There’s been a lot of talk about talent recently — how to find it, how to manage it, and, perhaps most critically, how to retain it.
Of course, such discussions are not new.
HR professionals and managers alike have been concerned about talent retention at least since the 1990s, when McKinsey and Co popularised the concept of ‘Talent Wars,” creating a scare that is materializing in its fullness only now, in the wake of the financial crisis.
What does “talent” mean for your organization?
While traditional best practice guidelines recommend offering developmental opportunities to retain and engage “talented” employees, and creating internal “talent pools” for succession planning, how can you do this unless you have first decided what “talent'”actually means for your organization?
A number of basic questions beg to be answered, as first noted by Church and Silzer in 2009:
- How do we identify, measure, or predict potential if it ‘‘exists in possibility’’ and is not yet actual?
- Is “talent” a permanent and constant personality characteristic a person just “has” or “doesn’t have?”
- Can “talent” actually be developed over time, and if so, how?
The term talent is often used interchangeably with the term potential.
Potential implies an individual has the capability to take on future responsibilities that go beyond their current role. Yet potential implies something to be realized in the future, and it is foolhardy to assume that it equates to current or past performance in a substantially different role.
Wanted: a broader definition of talent
A recent corporate survey of 20 major corporations published in the Journal of Organizational and Industrial Psychology showed 85 percent of organizations defined “talent” based on the potential for vertical movement up the organizational ladder. Similar results were also reported by the Corporate Leadership Council, with 47 percent of organizations defining high potentials based on their ability to advance two to four levels, and another 26 percent intending to move in this direction soon.
Astonishingly, only 5 percent of organizations attempted to adjust their conception of what “talent” meant for their organization to align with strategic aims and coming business challenges.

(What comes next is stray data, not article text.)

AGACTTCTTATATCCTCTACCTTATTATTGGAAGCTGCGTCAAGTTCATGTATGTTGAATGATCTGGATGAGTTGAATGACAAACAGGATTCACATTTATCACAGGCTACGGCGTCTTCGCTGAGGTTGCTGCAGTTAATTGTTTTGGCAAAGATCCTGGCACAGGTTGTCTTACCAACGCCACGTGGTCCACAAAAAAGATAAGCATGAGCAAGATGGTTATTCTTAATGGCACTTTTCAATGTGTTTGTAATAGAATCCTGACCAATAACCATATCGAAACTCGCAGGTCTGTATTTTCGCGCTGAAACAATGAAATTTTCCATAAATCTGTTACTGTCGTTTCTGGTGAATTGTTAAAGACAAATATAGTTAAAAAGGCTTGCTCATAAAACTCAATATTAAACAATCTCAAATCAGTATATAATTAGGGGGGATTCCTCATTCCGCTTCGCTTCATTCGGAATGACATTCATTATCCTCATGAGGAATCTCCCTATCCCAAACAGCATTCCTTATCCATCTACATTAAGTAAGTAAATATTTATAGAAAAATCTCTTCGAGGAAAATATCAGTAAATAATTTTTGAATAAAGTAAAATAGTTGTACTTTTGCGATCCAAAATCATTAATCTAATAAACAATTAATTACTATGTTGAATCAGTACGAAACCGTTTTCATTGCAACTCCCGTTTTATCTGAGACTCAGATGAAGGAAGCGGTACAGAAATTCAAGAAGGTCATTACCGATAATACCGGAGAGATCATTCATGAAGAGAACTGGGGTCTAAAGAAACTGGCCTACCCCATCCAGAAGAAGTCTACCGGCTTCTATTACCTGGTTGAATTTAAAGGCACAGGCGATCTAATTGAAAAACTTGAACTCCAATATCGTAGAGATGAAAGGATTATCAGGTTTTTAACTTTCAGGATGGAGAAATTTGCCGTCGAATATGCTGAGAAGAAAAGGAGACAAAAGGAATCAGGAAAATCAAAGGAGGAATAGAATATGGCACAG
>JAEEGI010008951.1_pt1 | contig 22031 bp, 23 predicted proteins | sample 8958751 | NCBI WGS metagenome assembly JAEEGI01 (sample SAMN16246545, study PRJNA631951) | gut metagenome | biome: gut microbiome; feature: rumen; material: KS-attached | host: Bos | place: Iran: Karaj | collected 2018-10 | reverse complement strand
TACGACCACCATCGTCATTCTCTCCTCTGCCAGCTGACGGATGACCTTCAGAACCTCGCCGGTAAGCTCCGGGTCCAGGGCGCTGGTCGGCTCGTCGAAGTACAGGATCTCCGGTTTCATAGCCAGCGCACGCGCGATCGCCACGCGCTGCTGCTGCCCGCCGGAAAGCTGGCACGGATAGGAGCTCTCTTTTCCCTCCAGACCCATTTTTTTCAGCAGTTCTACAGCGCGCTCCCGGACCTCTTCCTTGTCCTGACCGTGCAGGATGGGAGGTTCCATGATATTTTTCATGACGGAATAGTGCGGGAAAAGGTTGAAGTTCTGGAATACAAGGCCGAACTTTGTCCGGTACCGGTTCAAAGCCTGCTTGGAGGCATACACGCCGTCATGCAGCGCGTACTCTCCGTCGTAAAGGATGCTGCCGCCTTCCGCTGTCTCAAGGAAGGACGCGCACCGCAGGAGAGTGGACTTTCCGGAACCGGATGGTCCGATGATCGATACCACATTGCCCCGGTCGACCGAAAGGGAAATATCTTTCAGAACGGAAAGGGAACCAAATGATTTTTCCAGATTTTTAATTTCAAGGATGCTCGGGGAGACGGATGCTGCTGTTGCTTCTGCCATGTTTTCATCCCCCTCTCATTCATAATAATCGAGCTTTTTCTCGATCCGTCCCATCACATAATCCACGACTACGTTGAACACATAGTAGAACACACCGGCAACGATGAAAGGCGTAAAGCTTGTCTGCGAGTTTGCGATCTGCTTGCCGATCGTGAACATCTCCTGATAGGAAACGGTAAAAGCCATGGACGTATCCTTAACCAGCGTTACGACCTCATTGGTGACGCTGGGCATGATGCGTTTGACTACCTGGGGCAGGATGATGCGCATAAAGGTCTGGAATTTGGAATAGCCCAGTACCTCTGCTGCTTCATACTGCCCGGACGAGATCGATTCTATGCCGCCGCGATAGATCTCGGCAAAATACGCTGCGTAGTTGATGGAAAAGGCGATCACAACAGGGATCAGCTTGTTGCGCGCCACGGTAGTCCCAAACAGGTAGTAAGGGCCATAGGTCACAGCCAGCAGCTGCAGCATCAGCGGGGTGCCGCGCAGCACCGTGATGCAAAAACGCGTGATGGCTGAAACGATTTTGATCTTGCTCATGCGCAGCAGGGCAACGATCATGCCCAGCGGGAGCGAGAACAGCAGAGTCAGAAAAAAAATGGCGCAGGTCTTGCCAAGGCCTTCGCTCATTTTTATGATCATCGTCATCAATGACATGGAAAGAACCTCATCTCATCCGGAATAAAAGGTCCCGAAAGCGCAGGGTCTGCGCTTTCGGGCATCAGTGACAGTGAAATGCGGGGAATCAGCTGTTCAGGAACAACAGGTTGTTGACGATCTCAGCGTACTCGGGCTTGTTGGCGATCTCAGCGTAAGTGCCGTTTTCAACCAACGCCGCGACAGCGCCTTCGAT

This is incredibly short-sighted considering that the pitfalls of limiting your talent decisions to only the potential C-suite candidates are readily apparent!
By definition, only a small percentage of your workforce can be considered “high potential” talent (generally around 10 percent). As in many organizations desirable development opportunities are limited to talent pool candidates, you risk disengaging the largest remaining portion of your workforce.
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By limiting your talent management efforts to those with supposed ‘leadership potential’, you fail to retain valuable “expert” and “hi-po” performers. Despite their lack of leadership ambitions, these individuals constitute approximately 60 percent of the workforce, are less likely to leave, and have real potential to add value on a daily basis.
A growing rate of talent failure
Our global career trends research here at Career Engagement Group attests to the importance of developing and retaining these valued contributors in light of critical talent shortages in specialist knowledge-based industries. One global bank we work with had over 65 percent of its’ workforce seeking to develop an “expert pathway.”
Finally, the statistics regarding senior leadership success are sobering. Two out of every five new CEOs failed in the first 18 months (Harvard Business Review, 2005), while less than 20 percent of employees have better than a 50 percent chance of succeeding at the next level (Corporate Leadership Council, 2005).
Narrow career management practices based on the creation of “high potential” talent pools appear futile in light of recent advances in career management research.
Career success depends on trait, state and capability considerations, as well as the ability to learn from experience, engage in active reflection processes, and identify potential derailers. Contextual variables such as career stage, prior experience, and organizational cultural fit are critical determinants of success, which are simply not accounted for in standardized mainstream talent management programs.
Perhaps the greatest shortcoming of talent management programs based on potential for vertical progression is that the whole concept of “corporate ladder” is now passe’. Leading organizations are now embracing a more agile “lattice'” structure that facilitates lateral career moves, and facilitating stretch assignments which provide invaluable opportunities for experiential learning (Benko, 2010).
The most innovative career management approaches now focus on enabling individuals to navigate their own unique career paths, in accordance with their individual preferences. In this manner, they take ownership for their own development, and work together with their manager to grow their strengths and answer the perennial question of “talent for what?” in a meaningful and personally defined way.